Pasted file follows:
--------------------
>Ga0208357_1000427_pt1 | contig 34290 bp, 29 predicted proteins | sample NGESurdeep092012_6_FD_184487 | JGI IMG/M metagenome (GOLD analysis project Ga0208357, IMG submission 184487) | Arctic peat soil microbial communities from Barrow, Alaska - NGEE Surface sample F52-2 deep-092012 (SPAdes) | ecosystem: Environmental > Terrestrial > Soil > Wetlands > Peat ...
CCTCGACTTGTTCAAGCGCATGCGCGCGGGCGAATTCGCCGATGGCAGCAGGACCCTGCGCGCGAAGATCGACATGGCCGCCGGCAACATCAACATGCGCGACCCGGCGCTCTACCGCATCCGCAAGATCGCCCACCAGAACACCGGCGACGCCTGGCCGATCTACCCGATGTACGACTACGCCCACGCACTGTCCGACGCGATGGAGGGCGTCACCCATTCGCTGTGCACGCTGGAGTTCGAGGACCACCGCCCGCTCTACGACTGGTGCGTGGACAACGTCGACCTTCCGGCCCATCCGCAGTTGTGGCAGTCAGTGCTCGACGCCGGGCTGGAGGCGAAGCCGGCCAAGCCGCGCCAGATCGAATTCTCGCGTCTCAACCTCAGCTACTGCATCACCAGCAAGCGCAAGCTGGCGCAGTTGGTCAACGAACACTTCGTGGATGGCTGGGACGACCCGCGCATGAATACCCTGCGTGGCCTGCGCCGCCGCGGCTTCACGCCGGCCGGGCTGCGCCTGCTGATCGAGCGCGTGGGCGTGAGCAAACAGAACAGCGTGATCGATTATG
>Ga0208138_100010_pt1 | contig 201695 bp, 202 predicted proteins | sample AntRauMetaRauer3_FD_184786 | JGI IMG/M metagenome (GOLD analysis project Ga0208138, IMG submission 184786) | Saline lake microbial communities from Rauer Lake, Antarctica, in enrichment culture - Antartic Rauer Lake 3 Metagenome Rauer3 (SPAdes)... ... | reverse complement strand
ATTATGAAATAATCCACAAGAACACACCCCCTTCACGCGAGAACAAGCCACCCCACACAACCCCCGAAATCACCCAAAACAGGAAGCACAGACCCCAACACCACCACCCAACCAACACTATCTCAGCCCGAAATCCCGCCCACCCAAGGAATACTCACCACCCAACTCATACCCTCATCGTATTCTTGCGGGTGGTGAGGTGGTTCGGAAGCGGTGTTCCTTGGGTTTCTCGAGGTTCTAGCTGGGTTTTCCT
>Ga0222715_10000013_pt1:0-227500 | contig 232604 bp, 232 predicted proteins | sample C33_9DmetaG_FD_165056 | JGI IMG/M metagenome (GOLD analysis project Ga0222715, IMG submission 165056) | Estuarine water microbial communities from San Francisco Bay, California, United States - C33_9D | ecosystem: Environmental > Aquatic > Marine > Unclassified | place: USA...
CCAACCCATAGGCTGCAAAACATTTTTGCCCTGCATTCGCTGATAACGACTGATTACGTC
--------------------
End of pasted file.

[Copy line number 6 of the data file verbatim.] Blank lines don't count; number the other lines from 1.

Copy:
CCAACCCATAGGCTGCAAAACATTTTTGCCCTGCATTCGCTGATAACGACTGATTACGTC